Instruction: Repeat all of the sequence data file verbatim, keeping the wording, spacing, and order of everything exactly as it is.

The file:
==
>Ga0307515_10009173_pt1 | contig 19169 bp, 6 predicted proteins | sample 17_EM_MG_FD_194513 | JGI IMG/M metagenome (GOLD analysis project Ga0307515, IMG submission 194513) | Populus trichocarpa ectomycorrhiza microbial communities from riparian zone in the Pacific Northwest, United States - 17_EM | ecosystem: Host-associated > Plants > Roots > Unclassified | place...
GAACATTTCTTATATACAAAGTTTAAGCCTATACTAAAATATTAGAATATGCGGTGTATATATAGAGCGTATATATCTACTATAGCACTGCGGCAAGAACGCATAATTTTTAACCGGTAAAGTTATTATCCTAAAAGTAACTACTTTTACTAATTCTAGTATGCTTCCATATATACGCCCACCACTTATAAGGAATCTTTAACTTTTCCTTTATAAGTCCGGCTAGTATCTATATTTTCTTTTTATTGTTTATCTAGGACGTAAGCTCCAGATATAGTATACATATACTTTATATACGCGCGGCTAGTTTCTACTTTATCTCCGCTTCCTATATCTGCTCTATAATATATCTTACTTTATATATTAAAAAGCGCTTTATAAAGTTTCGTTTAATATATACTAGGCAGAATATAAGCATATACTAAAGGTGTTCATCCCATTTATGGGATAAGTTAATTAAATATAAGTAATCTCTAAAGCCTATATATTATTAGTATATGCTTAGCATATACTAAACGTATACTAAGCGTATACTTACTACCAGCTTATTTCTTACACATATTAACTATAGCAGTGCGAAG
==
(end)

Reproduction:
>Ga0307515_10009173_pt1 | contig 19169 bp, 6 predicted proteins | sample 17_EM_MG_FD_194513 | JGI IMG/M metagenome (GOLD analysis project Ga0307515, IMG submission 194513) | Populus trichocarpa ectomycorrhiza microbial communities from riparian zone in the Pacific Northwest, United States - 17_EM | ecosystem: Host-associated > Plants > Roots > Unclassified | place...
GAACATTTCTTATATACAAAGTTTAAGCCTATACTAAAATATTAGAATATGCGGTGTATATATAGAGCGTATATATCTACTATAGCACTGCGGCAAGAACGCATAATTTTTAACCGGTAAAGTTATTATCCTAAAAGTAACTACTTTTACTAATTCTAGTATGCTTCCATATATACGCCCACCACTTATAAGGAATCTTTAACTTTTCCTTTATAAGTCCGGCTAGTATCTATATTTTCTTTTTATTGTTTATCTAGGACGTAAGCTCCAGATATAGTATACATATACTTTATATACGCGCGGCTAGTTTCTACTTTATCTCCGCTTCCTATATCTGCTCTATAATATATCTTACTTTATATATTAAAAAGCGCTTTATAAAGTTTCGTTTAATATATACTAGGCAGAATATAAGCATATACTAAAGGTGTTCATCCCATTTATGGGATAAGTTAATTAAATATAAGTAATCTCTAAAGCCTATATATTATTAGTATATGCTTAGCATATACTAAACGTATACTAAGCGTATACTTACTACCAGCTTATTTCTTACACATATTAACTATAGCAGTGCGAAG